September 29, 2008

New law would encourage owners to renovate blighted buildings

The city is pondering a new law that aims to help get blighted property renovated by offering owners as assessment freeze so that improvements don’t push up property taxes for five years.
“I’d like to get it on the books as soon as possible and get using it,” said Guy Morin, the city’s building official.
Dale Clift, the city attorney, said the proposed ordinance “would encourage people to purchase” buildings targeted by the city for code and blight problems and to fix them up.
“It gives the developer a break,” Clift said, that should encourage more people to overhaul decrepit housing.
Karen Pio, the president of the Greater Bristol Property Owners Association, said the proposal “can only help Bristol” because the city is not collecting taxes on structures when they are “in a blighted state or abandoned.”
“This is a great ordinance and it will help the city,” said Police Officer Tom Lavigne, a former city councilor who spends most of his time on code enforcement issues.
Lavigne said that that with recent changes in the city’s statutes, code enforcers can find problem properties and take action to crack down on them.
But, he said, the proposal to waive property taxes for five years “makes us come full circle” because it provides a carrot rather than just a stick for officials to use to try to make improvements.
Pio, who owns rental property, said the proposed law would give “more incentive to buy and fix” houses that need a substantial amount of renovation.
Clift said it may serve in many cases to put blighted buildings “back on the tax rolls” instead of sitting empty and racking up unpaid tax bills.
Morin said he hopes that if the City Council adopts the measure, it will help “avoid demolitions” of structures that might be saved if there was something to help owners repair them.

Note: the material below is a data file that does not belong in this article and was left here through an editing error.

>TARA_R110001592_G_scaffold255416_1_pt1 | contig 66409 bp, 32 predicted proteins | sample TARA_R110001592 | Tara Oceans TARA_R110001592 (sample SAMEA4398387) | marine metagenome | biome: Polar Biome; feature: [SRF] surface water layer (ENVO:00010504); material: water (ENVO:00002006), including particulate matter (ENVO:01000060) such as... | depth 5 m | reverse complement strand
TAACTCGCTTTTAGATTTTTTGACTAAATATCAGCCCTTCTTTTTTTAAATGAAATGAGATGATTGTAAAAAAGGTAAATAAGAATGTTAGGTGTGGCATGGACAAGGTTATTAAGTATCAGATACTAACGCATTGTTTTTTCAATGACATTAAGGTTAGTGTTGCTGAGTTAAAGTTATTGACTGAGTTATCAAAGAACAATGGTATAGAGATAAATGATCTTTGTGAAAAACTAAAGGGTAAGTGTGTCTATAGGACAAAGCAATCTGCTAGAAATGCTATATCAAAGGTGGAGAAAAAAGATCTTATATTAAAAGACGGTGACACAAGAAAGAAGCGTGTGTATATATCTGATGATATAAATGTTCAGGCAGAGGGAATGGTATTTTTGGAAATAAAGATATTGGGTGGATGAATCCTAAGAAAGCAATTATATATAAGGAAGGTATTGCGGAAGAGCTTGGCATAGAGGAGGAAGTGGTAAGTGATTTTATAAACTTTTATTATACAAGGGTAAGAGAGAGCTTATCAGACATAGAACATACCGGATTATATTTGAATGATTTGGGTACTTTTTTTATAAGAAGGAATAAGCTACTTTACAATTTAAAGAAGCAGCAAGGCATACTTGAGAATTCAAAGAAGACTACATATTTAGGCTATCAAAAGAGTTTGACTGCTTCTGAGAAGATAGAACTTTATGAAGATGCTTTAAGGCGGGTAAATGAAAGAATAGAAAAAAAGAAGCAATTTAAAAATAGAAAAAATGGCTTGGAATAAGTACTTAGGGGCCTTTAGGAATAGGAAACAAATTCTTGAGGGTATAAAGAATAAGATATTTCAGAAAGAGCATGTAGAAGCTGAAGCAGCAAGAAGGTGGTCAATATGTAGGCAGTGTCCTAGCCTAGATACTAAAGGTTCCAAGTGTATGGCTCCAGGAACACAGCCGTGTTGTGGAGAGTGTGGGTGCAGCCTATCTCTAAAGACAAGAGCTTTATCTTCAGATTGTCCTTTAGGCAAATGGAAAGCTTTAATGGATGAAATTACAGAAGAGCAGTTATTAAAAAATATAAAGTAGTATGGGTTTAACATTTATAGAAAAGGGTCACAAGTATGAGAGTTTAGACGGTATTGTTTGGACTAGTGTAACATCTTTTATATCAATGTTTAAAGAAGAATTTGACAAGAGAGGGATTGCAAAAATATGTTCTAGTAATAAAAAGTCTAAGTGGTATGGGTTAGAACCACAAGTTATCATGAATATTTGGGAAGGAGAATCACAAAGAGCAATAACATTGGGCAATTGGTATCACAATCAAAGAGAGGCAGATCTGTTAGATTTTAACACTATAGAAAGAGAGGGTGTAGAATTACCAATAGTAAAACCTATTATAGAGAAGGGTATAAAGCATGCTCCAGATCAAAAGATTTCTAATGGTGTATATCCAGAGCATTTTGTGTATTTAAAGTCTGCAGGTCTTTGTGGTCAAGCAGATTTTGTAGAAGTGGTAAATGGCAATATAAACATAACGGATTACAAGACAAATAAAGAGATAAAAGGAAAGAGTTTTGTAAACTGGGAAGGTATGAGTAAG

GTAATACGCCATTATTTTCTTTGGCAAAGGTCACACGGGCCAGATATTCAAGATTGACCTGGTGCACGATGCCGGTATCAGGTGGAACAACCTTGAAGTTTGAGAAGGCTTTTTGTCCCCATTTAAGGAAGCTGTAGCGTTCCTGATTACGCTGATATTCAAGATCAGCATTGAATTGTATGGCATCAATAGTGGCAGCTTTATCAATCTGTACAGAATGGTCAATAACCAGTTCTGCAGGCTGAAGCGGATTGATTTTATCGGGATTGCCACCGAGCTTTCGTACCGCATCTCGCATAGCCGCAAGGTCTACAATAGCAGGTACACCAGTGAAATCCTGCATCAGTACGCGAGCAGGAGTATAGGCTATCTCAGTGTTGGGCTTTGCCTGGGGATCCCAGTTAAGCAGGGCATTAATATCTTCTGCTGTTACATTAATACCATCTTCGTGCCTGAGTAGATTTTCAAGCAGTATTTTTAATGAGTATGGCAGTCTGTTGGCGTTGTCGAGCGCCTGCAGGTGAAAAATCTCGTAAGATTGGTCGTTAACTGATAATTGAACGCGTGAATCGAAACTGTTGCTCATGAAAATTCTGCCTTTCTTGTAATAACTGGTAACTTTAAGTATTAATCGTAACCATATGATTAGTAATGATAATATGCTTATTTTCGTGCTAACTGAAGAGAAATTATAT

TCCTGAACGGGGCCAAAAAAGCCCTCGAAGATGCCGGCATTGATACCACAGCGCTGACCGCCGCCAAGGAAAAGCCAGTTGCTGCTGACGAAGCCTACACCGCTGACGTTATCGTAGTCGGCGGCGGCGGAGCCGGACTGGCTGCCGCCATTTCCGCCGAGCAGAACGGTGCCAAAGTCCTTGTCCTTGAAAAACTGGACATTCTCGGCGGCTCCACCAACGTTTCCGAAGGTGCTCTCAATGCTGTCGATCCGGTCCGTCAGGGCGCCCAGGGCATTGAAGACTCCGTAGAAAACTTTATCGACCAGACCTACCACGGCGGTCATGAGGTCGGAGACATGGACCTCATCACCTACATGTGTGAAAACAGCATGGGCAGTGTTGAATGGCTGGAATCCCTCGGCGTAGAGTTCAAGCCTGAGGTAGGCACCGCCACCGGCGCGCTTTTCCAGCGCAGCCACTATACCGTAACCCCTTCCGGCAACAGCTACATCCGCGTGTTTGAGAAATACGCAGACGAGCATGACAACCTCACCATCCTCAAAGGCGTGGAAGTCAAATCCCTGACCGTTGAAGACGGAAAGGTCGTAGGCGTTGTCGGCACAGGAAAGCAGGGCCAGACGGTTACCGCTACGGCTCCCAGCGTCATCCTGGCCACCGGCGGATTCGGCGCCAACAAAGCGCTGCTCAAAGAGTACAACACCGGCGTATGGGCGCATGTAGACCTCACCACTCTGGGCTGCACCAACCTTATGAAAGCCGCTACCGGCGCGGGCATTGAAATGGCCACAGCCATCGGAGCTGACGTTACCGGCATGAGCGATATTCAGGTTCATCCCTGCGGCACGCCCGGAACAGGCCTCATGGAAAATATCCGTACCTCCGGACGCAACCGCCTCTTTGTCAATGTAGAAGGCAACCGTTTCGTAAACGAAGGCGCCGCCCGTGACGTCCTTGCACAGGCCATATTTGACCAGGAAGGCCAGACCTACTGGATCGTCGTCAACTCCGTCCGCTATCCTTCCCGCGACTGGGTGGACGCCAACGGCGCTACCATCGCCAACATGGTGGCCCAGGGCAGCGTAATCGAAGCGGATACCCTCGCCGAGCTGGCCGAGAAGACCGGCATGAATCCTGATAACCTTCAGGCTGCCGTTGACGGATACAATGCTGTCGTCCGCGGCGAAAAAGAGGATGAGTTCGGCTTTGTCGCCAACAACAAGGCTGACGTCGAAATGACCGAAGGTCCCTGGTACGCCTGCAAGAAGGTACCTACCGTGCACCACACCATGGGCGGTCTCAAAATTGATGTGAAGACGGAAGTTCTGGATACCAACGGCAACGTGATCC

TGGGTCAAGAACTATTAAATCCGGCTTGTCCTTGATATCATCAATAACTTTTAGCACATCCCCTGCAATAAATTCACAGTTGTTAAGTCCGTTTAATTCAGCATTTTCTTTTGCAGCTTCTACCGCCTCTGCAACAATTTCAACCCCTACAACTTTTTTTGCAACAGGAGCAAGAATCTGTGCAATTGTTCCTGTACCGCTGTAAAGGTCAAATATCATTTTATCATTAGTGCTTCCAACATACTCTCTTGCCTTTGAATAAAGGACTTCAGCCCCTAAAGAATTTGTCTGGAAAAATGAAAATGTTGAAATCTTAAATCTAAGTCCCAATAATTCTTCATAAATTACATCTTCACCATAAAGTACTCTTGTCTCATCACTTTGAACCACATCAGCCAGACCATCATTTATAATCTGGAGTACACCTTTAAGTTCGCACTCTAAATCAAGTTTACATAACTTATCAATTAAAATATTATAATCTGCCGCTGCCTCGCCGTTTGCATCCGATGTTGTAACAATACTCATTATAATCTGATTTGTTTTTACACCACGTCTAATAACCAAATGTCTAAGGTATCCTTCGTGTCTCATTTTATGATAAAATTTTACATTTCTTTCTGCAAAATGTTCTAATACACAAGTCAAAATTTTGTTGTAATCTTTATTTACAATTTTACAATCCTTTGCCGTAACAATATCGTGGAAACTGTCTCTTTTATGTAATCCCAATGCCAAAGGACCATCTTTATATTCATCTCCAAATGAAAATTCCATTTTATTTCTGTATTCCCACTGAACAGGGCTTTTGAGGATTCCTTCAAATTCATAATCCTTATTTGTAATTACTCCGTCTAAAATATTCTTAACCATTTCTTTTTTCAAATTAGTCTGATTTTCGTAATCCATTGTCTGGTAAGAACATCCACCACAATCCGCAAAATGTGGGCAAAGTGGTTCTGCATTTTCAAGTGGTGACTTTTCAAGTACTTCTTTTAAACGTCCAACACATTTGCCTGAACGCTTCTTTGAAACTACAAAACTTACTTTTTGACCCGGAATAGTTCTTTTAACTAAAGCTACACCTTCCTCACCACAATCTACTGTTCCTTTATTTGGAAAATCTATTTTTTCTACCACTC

Passing the law, Morin said, would tell people “we want you to invest in our city.”
Officials said that qualifying for an assessment freeze will require property owners to make a substantial investment.
“Not just paint a little polish,” Morin said.
City Councilor Kevin McCauley said that officials have put a lot of work into the proposed statute.
“Obviously, the goal is to raise the bar,” Lavigne said, with the intent of improving the quality of life in town.
City Councilor Craig Minor said that the measure may help “to preserve affordable housing” for residents.
The Ordinance Committee is likely to approve the proposal in October, with city councilors probably enacting it the following month. It may be on the books by December.

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Copyright 2008. All rights reserved.
Contact Steve Collins at scollins@bristolpress.com

10 comments:

Anonymous said...

Does that mean if I let my property deteriotate and then fix it up I get rewarded?

Sounds a little like the Federal bailout bill.

Anonymous said...

What a dumb idea! All this will do is encourage absentee landlords like Leer Group to buy up more property and then give them a tax break for not being owner-occupied. I could see the merits of the ordinance for owner-occupied property but that is not what it seems to be according to the blog. It will essentially reward the very people that have helped contribute to all the blighted property around town. And it punishes all of us who keep our homes and property looking nice. I hope my council man votes NO on this.

Anonymous said...

I read the Waterbury Republican-American. It's the best paper around.

Anonymous said...

Christ, please give the city officials credit for a smidgen of intelligence. The code enforcement guys know who the slumlords are and their silent partners, and they aren't going to ever get recommended for the program.

Anonymous said...

11:21

So now it is a judgement call.

Isn't that how politics is played?

Yeek!!!

Anonymous said...

If they know who the slumlords are and the slum lords are in violation, what are they doing about it?

Anonymous said...

Give the break to first time home buyers and owner occupied properties.

Otherwise, forget it.

Anonymous said...

and if people can't afford to fix up thier home due to losing thier job or an illness...what then?

All this is is a group of idiots trying to keep thier overpaid jobs.

Bristol is a slum, be proud you all made it that way.

Anonymous said...

Pio, the city DOES collect taxes, no matter the condition of teh property.

Anonymous said...

Slumlords beware!!!!